fair enough, Laura, but I'm willing to wager the problem with opioids are being blown apart by folks who have health coverage but maybe they are getting a little too much health services.
I know that sounds a little weird but you see my point with regard specifically with opioids, right?
Posted by eberly at 2018-01-11 05:36 PM | Reply
Opioid addiction is often described as an "equal opportunity" problem that can afflict people from all races and walks of life, but while true enough, this obscures the fact that the opioid crisis has particularly affected some of the poorest regions of the country, such as Appalachia, and that people living in poverty are especially at risk for addiction and its consequences like overdose or spread of HIV. The Centers for Disease Control and Prevention (CDC) considers people on Medicaid and other people with low-income to be at high risk for prescription drug overdose.
Some of the reasons have to do with access and quality of health care received by people in economically disadvantaged regions. According to the US Department of Health and Human Services, people on Medicaid are more likely to be prescribed opioids, at higher doses, and for longer durations -- increasing their risk for addiction and its associated consequences. They are also less likely to have access to evidence-based addiction treatment. But psychological factors also play a role. Last year, economists Anne Case and Angus Deaton attributed much of the increased mortality among middle-aged white Americans to direct and indirect health effects of substance use especially among those with less education, who have faced increasing economic challenges and increased psychological stress as a result.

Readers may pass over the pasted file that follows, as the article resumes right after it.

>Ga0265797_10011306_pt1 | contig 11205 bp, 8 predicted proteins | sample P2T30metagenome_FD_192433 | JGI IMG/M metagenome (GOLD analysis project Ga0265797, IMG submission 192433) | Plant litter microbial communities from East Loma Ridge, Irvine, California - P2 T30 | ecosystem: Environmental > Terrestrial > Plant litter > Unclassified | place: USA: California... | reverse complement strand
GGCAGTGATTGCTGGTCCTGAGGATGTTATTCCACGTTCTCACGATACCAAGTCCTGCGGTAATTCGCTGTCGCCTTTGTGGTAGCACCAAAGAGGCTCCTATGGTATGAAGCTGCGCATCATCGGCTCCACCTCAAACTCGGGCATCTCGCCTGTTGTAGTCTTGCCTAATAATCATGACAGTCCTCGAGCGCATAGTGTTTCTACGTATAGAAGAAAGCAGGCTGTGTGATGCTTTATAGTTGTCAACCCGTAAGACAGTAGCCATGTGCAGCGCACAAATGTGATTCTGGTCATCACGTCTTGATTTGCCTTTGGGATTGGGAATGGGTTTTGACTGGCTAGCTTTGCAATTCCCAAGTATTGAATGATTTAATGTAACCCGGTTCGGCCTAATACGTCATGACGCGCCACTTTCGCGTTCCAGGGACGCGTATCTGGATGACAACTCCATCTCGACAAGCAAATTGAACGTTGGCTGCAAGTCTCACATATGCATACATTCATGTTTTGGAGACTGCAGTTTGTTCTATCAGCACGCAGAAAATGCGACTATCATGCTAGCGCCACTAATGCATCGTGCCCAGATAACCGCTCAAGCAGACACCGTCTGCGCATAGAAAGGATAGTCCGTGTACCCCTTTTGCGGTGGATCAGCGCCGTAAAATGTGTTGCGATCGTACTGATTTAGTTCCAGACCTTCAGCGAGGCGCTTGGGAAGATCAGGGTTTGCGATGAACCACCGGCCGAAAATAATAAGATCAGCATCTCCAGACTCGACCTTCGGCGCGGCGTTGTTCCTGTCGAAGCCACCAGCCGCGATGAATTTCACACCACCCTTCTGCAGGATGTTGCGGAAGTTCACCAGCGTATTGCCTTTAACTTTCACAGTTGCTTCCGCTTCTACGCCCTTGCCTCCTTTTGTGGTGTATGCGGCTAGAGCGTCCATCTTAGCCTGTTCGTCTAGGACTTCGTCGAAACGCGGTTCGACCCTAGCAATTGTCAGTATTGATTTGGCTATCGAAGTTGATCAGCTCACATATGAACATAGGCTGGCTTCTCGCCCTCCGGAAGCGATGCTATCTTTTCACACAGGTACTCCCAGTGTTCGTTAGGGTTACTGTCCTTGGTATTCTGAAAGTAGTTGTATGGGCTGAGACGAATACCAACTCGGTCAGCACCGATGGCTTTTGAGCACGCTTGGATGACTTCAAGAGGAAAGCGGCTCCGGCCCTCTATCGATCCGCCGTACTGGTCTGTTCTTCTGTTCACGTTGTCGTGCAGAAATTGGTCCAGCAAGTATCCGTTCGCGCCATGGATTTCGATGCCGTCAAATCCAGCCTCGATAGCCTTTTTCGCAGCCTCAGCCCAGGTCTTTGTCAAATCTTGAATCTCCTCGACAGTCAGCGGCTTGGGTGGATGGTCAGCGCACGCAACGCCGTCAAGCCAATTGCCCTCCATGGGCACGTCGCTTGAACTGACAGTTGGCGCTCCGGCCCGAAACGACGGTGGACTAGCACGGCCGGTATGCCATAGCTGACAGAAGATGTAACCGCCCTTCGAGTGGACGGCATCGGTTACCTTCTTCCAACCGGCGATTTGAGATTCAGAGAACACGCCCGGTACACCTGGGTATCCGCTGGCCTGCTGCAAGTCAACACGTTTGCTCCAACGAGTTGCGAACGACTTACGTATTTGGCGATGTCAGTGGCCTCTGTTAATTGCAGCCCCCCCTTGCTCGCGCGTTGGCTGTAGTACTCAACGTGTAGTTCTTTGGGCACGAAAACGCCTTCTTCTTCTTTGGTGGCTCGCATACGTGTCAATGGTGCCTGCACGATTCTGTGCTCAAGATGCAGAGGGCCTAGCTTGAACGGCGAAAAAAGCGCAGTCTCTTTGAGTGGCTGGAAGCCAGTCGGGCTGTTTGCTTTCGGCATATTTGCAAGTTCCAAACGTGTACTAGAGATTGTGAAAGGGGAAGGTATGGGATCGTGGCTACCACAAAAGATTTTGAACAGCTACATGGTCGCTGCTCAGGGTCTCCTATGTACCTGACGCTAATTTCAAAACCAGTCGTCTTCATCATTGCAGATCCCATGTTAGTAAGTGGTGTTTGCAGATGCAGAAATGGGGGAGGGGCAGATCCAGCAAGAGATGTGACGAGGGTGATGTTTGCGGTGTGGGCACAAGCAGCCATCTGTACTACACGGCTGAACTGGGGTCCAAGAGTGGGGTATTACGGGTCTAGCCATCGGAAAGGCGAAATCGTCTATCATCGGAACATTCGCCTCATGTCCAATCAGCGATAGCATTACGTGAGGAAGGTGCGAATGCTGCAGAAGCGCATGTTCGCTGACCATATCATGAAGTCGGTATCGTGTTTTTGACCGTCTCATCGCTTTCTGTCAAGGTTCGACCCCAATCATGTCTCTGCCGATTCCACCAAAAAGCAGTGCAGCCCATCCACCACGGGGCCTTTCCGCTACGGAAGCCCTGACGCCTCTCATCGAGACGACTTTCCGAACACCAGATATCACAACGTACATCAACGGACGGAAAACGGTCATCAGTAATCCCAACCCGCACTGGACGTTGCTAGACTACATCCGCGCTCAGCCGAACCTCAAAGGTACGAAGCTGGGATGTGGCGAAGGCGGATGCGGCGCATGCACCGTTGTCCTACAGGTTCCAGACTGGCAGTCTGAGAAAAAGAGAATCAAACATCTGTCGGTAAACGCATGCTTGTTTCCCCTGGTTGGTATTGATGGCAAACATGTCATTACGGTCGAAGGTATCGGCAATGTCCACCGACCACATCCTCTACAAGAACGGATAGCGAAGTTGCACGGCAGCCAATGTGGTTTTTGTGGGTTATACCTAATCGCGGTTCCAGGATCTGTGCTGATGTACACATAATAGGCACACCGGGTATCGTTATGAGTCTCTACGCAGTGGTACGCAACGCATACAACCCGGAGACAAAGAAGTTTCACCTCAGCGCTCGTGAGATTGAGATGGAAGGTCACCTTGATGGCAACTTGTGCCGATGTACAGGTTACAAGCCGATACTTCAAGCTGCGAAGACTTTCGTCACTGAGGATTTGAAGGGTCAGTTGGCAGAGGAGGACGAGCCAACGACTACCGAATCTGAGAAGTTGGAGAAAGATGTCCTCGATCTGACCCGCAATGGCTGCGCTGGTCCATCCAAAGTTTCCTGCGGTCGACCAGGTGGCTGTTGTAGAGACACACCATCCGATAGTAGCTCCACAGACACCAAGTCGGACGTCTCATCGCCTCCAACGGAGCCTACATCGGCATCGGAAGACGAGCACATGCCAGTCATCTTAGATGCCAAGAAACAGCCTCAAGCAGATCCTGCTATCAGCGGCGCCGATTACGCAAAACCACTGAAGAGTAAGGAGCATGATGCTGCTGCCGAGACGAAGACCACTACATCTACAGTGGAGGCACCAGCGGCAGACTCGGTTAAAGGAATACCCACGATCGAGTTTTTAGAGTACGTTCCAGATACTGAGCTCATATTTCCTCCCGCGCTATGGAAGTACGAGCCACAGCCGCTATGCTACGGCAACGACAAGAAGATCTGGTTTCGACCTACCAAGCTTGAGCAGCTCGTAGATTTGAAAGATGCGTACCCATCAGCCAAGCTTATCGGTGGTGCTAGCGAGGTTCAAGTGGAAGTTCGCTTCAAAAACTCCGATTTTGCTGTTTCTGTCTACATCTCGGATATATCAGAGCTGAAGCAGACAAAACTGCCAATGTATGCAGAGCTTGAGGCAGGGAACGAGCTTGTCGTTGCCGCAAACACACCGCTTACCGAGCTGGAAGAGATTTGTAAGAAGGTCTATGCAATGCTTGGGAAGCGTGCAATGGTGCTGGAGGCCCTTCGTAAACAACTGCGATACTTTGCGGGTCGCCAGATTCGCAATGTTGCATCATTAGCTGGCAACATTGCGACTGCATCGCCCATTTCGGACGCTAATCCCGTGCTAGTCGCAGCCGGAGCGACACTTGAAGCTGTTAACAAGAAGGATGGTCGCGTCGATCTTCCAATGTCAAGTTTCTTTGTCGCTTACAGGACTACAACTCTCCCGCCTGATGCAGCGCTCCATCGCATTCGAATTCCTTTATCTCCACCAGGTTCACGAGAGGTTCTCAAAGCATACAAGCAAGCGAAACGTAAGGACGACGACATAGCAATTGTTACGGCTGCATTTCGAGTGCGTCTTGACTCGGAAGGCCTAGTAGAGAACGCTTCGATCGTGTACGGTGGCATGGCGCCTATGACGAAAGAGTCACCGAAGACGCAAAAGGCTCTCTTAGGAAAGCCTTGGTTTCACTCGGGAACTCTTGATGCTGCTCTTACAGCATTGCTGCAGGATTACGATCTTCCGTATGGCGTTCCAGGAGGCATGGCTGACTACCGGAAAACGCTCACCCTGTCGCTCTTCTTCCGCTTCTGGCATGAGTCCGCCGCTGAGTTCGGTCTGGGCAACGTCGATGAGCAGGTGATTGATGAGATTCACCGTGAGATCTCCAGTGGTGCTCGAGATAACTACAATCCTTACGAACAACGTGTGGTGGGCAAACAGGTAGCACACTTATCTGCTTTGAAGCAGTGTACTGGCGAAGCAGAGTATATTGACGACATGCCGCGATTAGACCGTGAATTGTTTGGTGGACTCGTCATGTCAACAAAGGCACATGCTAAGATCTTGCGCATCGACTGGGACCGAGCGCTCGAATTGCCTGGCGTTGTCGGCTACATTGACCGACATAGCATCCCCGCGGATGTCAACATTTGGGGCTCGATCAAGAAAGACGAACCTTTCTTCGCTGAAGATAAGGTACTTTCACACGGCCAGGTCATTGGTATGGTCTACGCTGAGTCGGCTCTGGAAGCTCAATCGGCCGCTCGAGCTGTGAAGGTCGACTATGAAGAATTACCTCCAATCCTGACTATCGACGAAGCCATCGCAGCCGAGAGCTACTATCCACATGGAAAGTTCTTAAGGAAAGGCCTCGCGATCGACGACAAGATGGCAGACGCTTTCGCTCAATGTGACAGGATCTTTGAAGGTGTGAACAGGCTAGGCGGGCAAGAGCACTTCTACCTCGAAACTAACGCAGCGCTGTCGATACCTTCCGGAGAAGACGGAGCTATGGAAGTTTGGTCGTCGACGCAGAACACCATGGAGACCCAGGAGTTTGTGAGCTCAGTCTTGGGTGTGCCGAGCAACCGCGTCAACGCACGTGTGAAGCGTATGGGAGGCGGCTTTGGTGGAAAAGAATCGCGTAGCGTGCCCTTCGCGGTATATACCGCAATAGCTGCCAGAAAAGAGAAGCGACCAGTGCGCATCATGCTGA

Environmental and social stresses are an important predictor of many mental disorders, and decades of research using animal models have told us a great deal about how such stresses increase risk for substance use and even make the brain more prone to addiction. Among the best-known animal models of environmental stress and addiction risk are those involving social exclusion and isolation: Solitary animals show greater opioid self-administration than animals housed together, for example -- a finding originally made famous by the "Rat Park" experiment of Bruce K. Alexander in the 1970s and replicated by other researchers